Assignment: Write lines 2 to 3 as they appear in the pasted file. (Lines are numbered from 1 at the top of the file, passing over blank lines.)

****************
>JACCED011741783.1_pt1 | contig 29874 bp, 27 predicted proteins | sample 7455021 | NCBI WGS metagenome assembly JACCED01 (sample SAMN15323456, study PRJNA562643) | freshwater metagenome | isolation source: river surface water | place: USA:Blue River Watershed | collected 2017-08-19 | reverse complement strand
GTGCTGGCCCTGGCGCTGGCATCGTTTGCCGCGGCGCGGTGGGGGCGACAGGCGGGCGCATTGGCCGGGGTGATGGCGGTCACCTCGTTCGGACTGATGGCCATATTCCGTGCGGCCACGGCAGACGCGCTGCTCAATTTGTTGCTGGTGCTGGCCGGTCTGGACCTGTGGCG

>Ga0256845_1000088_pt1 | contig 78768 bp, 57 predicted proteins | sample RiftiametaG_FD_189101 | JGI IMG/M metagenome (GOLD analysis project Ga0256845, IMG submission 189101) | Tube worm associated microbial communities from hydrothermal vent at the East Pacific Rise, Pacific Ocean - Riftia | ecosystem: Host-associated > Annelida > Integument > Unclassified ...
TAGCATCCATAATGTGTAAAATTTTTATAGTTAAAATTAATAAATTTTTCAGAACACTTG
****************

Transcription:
GTGCTGGCCCTGGCGCTGGCATCGTTTGCCGCGGCGCGGTGGGGGCGACAGGCGGGCGCATTGGCCGGGGTGATGGCGGTCACCTCGTTCGGACTGATGGCCATATTCCGTGCGGCCACGGCAGACGCGCTGCTCAATTTGTTGCTGGTGCTGGCCGGTCTGGACCTGTGGCG

>Ga0256845_1000088_pt1 | contig 78768 bp, 57 predicted proteins | sample RiftiametaG_FD_189101 | JGI IMG/M metagenome (GOLD analysis project Ga0256845, IMG submission 189101) | Tube worm associated microbial communities from hydrothermal vent at the East Pacific Rise, Pacific Ocean - Riftia | ecosystem: Host-associated > Annelida > Integument > Unclassified ...